Canada a raised threat for soft wheat exporters

The relatively low quality of Canada's, huge, wheat harvest could see more of it ending up with buyers such as Egypt, threatening the dominance of the likes of France and the US in these markets.

The US Department of Agriculture - expanding on high-profile crop estimate revisions in Tuesday's Wasde crop report said that an upgrade to a record 154.3m tonnes in the forecast for wheat trade in 2013-14 reflected expectations that low prices will spur import demand, especially for lower quality grain.

Wheat-importing countries are "taking advantage of" the boost to supplies in exporting countries such as Australia and Canada "to import and use more competitively priced, lower quality wheat", the USDA said.

Countries expected to buy more included Egypt, the top wheat importer, which now looked on track to ship in 10m tonnes, 500,000 tonnes higher than previously thought, and up 1.7m tonnes from last season, when the country's financial crisis dented its ability to fund purchases.

"This year, the Egyptian economy and import potential is expected to be supported by sizeable financial assistance pledged by Saudi Arabia, United Arab Emirates, and Kuwait," the USDA said.

A stronger pace of wheat purchases by Egypt's Gasc grain authority, which has bought some 3m tonnes at tender so far this season, "gives an indication that the country is on the way to import wheat quantities that are closer to its usual level of imports".

'Mammoth crop'

However, while the likes of France and the US would be expected to lift sales to Gasc as 2013-14 progresses, as the typical early season dominance by Black Sea wanes, Canada may pick-up trade this time as it sells down a harvest upgraded to a record 37.5m tonnes.

Canada wheat output and (exports)

2013-14: 37.5m tonnes, (23.0m tonnes)

2012-13: 27.21m tonnes, (19.0m tonnes)

2011-12: 25.29m tonnes, (17.4m tonnes)

2010-11: 23.30m tonnes, (16.6m tonnes)

2009-10: 26.95m tonnes, (19.0m tonnes)

Source: USDA

"Although logistical problems, especially the railway system, could hold back export activity, the mammoth crop should find its way to world markets," the USDA said.

"Given the lower quality of this year's Canadian wheat, it is possible that it could be competitive in countries such as Egypt that usually do not import from Canada, given the typically high quality of Canadian wheat output."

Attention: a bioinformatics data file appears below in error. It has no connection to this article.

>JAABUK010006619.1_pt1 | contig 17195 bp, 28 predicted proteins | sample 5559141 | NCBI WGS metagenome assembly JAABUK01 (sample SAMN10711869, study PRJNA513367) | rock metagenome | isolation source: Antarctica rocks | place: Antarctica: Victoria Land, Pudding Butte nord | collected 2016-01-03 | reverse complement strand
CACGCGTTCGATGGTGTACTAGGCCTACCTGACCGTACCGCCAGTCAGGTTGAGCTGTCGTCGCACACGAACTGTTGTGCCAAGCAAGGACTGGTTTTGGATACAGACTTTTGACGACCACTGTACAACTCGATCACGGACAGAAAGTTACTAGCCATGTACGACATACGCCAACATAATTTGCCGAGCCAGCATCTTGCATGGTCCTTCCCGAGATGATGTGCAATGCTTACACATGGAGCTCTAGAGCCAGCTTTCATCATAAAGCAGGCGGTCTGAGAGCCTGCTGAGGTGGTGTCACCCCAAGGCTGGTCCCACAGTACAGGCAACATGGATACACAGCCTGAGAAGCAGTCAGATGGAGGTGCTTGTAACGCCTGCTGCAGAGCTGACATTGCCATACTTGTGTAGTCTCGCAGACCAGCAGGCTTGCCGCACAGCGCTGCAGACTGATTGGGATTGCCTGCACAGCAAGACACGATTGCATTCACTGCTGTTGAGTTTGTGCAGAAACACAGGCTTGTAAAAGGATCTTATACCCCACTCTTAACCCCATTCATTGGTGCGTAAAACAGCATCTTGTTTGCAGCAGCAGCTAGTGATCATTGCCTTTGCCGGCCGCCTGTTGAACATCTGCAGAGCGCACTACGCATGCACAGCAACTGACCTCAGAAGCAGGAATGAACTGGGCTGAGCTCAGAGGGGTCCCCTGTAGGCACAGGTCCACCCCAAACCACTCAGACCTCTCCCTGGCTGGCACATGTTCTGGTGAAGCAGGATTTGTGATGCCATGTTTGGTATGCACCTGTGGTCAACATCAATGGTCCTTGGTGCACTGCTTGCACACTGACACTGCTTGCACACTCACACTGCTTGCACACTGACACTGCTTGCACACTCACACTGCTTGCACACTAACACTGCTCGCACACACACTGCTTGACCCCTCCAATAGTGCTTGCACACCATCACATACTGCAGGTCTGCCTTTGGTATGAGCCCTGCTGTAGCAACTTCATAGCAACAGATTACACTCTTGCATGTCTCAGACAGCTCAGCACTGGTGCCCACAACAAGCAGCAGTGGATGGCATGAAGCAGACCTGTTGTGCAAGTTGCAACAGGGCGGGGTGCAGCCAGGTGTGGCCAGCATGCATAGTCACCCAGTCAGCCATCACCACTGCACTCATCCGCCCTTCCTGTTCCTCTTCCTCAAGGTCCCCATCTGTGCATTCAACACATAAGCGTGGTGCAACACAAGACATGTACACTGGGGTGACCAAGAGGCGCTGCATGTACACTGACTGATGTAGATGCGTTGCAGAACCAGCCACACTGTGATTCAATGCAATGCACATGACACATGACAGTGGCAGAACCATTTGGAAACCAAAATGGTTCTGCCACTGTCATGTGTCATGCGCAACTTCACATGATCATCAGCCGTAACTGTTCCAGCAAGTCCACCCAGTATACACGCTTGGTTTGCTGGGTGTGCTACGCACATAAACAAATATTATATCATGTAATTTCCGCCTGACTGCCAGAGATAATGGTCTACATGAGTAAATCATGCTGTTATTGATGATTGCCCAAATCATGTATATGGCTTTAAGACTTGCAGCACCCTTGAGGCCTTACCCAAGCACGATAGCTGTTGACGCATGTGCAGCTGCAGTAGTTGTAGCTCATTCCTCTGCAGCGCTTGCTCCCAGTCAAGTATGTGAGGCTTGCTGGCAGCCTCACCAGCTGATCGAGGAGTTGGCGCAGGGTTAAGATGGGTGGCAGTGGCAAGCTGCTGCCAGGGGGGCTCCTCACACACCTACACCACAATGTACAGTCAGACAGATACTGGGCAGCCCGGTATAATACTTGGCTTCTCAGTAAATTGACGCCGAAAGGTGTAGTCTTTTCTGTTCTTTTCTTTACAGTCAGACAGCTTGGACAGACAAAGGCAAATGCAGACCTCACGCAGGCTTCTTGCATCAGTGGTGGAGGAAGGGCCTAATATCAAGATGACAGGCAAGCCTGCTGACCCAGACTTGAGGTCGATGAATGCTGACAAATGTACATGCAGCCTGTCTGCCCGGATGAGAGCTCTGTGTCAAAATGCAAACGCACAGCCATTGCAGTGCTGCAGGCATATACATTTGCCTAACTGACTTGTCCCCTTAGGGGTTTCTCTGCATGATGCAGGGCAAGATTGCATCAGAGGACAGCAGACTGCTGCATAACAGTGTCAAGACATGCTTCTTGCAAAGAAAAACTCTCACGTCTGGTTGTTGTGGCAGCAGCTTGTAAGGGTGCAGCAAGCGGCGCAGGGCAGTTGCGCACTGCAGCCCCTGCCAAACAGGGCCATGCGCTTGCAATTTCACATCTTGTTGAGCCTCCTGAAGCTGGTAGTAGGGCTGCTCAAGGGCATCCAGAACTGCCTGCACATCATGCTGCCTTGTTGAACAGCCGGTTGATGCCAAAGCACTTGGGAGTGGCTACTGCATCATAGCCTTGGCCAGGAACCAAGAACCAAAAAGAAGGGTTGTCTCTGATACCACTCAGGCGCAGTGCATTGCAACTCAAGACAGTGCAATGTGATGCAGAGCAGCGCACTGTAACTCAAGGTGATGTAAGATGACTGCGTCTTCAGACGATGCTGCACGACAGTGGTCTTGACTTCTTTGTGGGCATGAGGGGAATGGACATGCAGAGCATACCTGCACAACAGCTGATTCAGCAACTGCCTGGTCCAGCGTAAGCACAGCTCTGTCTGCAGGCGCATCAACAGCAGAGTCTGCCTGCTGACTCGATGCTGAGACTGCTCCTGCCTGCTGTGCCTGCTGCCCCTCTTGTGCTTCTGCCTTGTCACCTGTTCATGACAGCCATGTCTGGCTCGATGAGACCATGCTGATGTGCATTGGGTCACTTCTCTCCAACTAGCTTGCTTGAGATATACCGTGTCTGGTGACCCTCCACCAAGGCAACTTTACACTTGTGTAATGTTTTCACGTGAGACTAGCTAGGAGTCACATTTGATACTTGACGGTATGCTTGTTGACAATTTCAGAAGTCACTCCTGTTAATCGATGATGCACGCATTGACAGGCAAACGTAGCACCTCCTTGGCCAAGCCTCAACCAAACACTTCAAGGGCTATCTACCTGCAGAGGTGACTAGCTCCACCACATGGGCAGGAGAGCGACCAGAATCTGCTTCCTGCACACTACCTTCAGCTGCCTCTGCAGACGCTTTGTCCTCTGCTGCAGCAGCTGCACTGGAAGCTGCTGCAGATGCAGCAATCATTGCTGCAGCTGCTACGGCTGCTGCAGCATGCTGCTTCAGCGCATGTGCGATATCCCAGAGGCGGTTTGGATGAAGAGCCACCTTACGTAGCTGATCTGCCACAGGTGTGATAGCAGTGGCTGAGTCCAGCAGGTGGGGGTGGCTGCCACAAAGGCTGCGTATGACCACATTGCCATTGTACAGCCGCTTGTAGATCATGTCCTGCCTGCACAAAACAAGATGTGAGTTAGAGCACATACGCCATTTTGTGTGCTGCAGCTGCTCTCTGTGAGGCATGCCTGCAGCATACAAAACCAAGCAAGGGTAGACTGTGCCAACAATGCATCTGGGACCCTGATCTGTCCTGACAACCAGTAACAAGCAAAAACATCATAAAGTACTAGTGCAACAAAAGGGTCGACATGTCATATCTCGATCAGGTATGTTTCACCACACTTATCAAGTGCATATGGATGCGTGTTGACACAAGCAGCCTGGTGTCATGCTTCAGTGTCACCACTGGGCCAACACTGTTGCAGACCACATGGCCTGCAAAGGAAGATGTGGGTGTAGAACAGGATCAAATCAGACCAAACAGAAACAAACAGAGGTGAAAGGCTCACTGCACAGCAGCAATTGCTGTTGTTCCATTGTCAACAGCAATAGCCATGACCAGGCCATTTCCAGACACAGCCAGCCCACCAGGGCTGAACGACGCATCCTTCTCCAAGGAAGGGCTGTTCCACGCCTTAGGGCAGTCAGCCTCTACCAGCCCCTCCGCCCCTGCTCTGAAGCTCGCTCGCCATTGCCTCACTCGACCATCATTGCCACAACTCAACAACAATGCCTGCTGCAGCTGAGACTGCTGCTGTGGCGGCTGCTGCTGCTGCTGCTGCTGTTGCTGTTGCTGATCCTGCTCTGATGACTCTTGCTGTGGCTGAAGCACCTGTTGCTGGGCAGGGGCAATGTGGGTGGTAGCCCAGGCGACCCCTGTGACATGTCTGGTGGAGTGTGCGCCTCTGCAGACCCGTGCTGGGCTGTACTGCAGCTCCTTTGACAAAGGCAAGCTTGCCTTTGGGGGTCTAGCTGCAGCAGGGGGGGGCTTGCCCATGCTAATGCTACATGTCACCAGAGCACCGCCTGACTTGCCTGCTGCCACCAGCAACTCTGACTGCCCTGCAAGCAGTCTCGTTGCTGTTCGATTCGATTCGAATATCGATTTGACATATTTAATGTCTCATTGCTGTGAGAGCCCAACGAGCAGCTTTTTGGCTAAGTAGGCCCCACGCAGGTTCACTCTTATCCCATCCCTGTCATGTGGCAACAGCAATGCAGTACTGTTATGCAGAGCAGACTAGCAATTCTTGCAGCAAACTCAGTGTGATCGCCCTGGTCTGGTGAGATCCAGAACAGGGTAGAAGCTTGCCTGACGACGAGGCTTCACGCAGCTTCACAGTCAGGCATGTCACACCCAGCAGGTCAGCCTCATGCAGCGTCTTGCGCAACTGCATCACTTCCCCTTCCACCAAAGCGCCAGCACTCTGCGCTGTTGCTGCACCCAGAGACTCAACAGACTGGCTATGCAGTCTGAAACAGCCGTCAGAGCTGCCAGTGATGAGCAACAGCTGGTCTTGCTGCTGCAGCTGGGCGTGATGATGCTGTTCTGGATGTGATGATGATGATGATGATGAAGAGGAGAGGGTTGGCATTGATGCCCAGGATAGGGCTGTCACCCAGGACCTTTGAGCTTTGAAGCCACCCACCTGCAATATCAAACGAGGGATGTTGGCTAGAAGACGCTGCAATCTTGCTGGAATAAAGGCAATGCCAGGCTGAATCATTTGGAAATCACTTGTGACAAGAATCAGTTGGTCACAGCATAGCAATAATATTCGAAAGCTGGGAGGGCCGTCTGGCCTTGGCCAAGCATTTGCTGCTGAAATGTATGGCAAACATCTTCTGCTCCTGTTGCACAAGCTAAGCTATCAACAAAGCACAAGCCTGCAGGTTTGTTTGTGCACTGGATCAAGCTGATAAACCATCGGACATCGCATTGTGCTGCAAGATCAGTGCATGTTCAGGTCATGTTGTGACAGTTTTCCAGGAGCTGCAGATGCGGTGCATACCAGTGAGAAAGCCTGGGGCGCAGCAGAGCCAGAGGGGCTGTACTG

Lower protein

Canada's, predominantly, high protein spring wheat crop usually exceeds the needs of many importers.

Red spring wheat protein levels, Prairie states, and (2012 result)

Manitoba: 13.4%, (14.3%)

Alberta: 12.8%, (13.6%)

Saskatchewan: 12.7%, (14.1%)

All western Canada: 12.9%, (13.9%)

No 1 wheat: 12.8%, (13.6%)

No 2 wheat: 12.8%, (14.1%)

No 3 wheat: 13.3%, (14.4%)

Source: Canadian Grain Commission. 2013 data accurate as of November 26

However, the protein level for red spring wheat this year is, at 12.9% from the main Prairie producing states according to Canadian Grain Commission data, down 1.0 point year on year, and below average levels of about 13.6%.

This is true for Number 1, Number 2 and Number 3 grades, and particularly for the Saskatchewan crop, for which protein levels came in behind those in Alberta and Manitoba.

'Low-to-mid protein crop'

Some erosion has emerged too over the quality of the Australian crop, which on quantity was also upgraded, to the country's third biggest on record.

Results from the first 70% of the harvest show that the "quality profile continues to deliver a low-to-mid protein crop", said Josh Martin, head of trading and risk management at AWB, the Cargill-owned grain handler.

Nonetheless, Australian wheat prices "have strengthened on the back of good domestic and export interest", Mr Martin said. 

"A small Australian wheat carry over from the 2012-13 season has also meant pipelines into domestic export channels are being replenished, resulting in good demand."

A weakening Australian dollar, which dropped on Thursday below $0.90 to Aus$1.00, is also boosting the appeal of Australian exports.

On the Sydney futures market, Australian wheat for January closed on Friday at Aus$300.00 a tonne, matching the highest for a spot contract in more than a year.

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